Trial shows significant pain relief for spine cancer patients following targeted radiofrequency ablation treatment

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DFINE has announced the publication of a multicentre study in the July/August issue of Pain Physician Journal, the official peer-reviewed publication of the American Society of Interventional Pain Physicians (ASIPP). The study followed patients at five leading academic centres and found a significant decrease (p <0.01) in pain scores after targeted radiofrequency ablation (t-RFA) with the Star tumour ablation system.

The participating centres included Washington University School of Medicine, Moffitt Cancer Center, Montefiore Medical Center and the Albert Einstein College of Medicine, University of Louisville Hospital and the University of California, San Diego, USA.

 


Physicians treated 128 lesions (metastatic tumours) in 92 patients. The average pain score before the procedure was 7.51 out of 10. Within one week post-procedure, the average pain score was reduced to just 1.73. Researchers also noted no patient complications or injuries.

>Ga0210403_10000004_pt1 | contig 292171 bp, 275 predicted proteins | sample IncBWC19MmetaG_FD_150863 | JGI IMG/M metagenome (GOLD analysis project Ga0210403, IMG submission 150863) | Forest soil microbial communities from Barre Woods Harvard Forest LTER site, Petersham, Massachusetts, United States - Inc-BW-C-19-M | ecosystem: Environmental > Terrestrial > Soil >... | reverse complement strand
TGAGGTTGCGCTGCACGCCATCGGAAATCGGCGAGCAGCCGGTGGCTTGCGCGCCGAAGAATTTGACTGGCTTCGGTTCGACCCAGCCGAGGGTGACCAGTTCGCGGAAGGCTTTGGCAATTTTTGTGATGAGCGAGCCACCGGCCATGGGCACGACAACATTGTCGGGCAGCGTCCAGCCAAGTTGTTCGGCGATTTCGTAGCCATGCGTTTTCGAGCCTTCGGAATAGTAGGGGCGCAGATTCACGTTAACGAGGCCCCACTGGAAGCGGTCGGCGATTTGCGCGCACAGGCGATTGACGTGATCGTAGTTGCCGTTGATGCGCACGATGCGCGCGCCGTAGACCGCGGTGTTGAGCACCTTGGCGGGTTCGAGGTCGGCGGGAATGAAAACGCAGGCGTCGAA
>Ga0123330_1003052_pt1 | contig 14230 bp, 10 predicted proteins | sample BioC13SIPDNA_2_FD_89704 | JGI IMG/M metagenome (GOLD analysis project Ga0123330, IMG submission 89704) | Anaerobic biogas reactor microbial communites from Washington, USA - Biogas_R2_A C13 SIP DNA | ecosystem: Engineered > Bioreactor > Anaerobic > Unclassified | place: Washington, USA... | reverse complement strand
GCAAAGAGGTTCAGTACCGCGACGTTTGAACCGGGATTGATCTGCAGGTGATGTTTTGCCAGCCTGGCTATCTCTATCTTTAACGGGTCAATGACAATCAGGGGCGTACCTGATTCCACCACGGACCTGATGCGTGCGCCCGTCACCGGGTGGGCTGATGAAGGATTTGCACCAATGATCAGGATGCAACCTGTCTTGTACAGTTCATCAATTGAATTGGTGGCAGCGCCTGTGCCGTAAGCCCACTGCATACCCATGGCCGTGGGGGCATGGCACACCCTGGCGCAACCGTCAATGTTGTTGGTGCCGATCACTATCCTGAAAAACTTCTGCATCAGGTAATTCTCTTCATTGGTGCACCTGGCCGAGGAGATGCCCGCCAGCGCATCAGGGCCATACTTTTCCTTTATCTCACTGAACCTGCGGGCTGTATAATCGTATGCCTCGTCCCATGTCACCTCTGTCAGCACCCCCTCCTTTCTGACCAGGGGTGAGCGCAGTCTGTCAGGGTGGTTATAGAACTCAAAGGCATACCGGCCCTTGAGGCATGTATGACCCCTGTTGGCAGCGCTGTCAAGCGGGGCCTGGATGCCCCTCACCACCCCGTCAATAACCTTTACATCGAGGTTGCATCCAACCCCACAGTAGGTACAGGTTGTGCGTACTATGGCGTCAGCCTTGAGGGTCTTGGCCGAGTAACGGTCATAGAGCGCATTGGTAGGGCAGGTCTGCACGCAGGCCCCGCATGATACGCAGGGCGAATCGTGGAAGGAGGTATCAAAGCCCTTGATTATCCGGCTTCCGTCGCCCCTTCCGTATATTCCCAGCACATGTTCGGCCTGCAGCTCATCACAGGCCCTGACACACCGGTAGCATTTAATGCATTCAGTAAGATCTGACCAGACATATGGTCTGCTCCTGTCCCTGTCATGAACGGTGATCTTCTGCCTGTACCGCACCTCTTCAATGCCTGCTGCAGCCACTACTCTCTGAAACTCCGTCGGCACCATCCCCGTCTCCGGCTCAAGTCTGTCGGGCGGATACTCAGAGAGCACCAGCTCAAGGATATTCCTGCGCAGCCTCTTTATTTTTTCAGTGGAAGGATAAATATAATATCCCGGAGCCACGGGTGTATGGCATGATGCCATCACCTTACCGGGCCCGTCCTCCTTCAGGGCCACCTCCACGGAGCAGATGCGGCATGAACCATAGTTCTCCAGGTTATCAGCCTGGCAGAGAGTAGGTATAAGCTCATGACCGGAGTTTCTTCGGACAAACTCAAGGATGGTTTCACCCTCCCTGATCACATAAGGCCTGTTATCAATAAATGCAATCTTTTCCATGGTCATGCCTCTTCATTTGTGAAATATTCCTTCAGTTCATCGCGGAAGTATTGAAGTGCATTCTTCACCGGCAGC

“More than 40% of patients at the highest enrolling institution in this study had previous radiation treatment with little to no relief of symptoms,” says Jack W Jennings, assistant professor and director of Musculoskeletal and Spine Interventions, Mallinckrodt Institute of Radiology, Washington University School of Medicine in St. Louis, USA. “Our study showed significant and almost immediate reduction in pain and more than half of the patients also decreased their use of pain medication. The procedure also allowed us to treat tumours close to the spinal cord that we have not been able to treat in the past.”

“For late-stage cancer patients, extreme back pain due to spinal tumours degrades quality of life; and until now, limited minimally invasive procedural options for immediate pain relief have been available,” says Nam D Tran, neuro-oncology surgeon at Moffitt Cancer Center. “This multicentre study validates t-RFA as a treatment option that provides rapid, lasting pain relief without the need to interrupt the patient’s primary cancer therapy.”

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